6TH WEEK IN ORDINARY TIME
Consider it all joy . . . when you encounter various trials.
All joy? Who talks like that? We can get so used to hearing statements like this one in the Bible that they wash over us without our really noticing how strange they are. Blessed are you, Jesus tells us, if you are poor or hungry (see Luke 6:20, 21). St. Paul says, “When I am weak, then I am strong” (2 Corinthians 12:10). He even “boasts” about a string of pains, persecutions, and plain bad luck (11:21-30).
These paradoxical statements turn our normal way of thinking, feeling, and reacting on its head. And the truth is, when you meet Jesus and believe in him, he does turn your life upside down! This happens in all kinds of ways, but one of the most important is how we view suffering.
From a “normal” perspective, suffering is pointless and something to be avoided at all costs. But as Christians, we see meaning in suffering because Jesus suffered and died for us to save us from sin and death. Through his suffering, he redeemed the world. So when we join our suffering to Jesus’ suffering on the cross, in some mysterious way, we are joining in his work of redemption.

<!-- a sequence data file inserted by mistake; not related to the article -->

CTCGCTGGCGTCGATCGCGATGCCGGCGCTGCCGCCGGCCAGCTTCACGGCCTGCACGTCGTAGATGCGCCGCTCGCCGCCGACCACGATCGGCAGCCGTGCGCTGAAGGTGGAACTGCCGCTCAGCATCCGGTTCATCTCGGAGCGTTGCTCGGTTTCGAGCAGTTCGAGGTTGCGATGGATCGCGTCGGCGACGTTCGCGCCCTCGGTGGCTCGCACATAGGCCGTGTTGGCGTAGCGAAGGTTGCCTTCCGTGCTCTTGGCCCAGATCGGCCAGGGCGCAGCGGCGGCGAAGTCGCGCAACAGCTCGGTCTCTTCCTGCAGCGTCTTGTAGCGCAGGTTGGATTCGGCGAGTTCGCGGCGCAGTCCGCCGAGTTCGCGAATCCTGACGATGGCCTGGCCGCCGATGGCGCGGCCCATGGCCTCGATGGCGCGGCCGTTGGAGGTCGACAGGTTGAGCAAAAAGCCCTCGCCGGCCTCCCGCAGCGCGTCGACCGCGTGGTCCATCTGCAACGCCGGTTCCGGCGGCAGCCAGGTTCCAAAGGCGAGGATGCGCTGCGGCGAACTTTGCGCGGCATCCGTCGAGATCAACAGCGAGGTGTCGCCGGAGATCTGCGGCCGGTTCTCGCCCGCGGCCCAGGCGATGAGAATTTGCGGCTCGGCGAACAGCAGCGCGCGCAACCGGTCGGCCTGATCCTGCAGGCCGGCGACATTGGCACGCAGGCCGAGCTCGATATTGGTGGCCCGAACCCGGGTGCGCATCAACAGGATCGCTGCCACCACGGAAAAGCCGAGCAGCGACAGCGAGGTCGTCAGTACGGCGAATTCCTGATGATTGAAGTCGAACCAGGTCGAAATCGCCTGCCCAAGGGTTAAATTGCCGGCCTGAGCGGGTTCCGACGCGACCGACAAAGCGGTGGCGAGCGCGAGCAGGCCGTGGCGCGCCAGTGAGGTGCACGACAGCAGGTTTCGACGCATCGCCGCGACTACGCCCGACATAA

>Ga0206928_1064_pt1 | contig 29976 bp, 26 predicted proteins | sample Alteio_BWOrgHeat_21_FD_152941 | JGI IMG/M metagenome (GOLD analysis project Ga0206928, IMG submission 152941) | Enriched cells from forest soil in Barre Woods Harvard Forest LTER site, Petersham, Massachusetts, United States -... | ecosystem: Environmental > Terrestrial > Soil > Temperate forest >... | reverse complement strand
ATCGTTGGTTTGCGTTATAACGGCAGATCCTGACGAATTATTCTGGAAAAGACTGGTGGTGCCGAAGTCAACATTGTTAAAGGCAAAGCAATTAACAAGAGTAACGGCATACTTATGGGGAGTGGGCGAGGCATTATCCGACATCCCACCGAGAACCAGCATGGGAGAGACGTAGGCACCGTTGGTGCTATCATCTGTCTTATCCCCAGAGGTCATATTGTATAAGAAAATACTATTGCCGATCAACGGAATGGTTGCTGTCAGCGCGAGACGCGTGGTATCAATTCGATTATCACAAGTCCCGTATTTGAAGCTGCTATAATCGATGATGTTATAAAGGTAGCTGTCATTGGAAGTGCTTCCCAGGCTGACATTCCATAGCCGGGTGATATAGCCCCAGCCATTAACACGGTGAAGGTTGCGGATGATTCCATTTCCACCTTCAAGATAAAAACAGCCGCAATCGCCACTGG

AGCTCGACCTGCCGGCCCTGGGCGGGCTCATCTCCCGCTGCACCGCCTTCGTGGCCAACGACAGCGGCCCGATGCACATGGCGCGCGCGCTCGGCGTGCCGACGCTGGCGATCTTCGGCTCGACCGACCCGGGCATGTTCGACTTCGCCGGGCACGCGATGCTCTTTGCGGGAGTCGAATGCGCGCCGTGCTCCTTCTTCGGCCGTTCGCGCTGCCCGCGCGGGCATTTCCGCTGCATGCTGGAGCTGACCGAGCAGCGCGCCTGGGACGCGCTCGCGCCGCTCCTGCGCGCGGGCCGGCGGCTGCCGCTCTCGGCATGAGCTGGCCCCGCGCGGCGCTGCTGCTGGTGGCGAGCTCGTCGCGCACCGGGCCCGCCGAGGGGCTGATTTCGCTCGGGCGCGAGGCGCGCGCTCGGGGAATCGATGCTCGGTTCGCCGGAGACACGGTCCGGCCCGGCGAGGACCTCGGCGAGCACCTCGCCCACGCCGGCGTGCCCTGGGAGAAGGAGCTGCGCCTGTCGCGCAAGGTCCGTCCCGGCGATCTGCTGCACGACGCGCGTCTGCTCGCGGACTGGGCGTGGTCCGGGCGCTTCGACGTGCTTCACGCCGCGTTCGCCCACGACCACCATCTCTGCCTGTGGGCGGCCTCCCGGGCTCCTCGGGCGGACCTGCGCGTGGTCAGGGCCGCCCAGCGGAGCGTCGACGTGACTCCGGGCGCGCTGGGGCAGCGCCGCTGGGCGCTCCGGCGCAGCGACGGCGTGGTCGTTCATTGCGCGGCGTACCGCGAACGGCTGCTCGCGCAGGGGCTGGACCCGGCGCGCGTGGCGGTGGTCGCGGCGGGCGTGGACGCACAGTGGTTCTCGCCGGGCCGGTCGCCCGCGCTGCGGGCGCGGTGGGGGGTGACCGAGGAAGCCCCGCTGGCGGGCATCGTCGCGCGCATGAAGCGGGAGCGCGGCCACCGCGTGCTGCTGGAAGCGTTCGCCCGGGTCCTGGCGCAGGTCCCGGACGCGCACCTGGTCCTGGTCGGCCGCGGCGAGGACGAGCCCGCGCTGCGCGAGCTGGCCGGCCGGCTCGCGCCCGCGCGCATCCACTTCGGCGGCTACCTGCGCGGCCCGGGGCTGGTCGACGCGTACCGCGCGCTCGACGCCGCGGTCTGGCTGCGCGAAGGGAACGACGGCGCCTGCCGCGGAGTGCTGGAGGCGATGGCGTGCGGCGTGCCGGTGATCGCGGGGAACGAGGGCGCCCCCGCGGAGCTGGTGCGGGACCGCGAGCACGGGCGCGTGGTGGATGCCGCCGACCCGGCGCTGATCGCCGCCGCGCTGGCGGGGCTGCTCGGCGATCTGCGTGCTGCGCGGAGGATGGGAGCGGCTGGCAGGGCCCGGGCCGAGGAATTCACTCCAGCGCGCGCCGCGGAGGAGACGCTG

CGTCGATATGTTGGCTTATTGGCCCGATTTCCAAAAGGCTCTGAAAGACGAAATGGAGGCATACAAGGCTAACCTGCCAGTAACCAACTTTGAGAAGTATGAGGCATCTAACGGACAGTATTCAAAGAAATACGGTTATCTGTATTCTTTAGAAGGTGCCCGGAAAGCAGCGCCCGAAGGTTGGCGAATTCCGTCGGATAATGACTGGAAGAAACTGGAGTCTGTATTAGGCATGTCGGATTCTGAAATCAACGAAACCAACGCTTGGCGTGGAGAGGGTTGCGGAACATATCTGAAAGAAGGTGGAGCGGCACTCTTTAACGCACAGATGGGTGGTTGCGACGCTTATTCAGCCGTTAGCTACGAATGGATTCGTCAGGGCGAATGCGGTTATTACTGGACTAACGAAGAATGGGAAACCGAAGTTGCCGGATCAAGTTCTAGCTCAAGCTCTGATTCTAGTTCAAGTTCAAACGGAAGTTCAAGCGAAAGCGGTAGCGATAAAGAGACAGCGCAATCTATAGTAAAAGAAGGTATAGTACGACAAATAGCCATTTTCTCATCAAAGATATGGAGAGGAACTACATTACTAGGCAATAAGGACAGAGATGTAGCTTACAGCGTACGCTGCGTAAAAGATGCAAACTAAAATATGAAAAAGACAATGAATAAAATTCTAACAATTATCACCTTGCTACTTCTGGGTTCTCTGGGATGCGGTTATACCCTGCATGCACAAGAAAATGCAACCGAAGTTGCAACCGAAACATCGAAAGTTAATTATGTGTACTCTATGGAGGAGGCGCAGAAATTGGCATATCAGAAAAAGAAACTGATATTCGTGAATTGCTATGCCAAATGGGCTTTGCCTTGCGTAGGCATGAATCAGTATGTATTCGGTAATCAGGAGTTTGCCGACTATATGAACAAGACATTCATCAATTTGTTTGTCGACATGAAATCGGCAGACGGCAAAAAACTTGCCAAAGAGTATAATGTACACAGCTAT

The Lord also can use our suffering to help us grow in holiness. St. James says that “the testing of your faith produces perseverance . . . so that you may be perfect and complete, lacking in nothing” (1:3-4). Suffering provides many opportunities to persevere in turning to the Lord and asking for his help. As we spend time with him, he works in us, giving us strength and grace and building up our trust in him.
On the cross, Jesus conquered sin and death. As you take up your crosses and walk with him, he will lead you to the resurrection. Your hardships don’t have to ruin your joy; they can be the path to ultimate unending joy with God. A paradox? Yes. But one you can put your faith in every time you face a trial.
“Jesus, please rescue me from this trial. But as long as it is mine to bear, I unite it to your cross. I trust that you will use it for my ultimate good.”
Psalm 119:67-68, 71-72, 75-76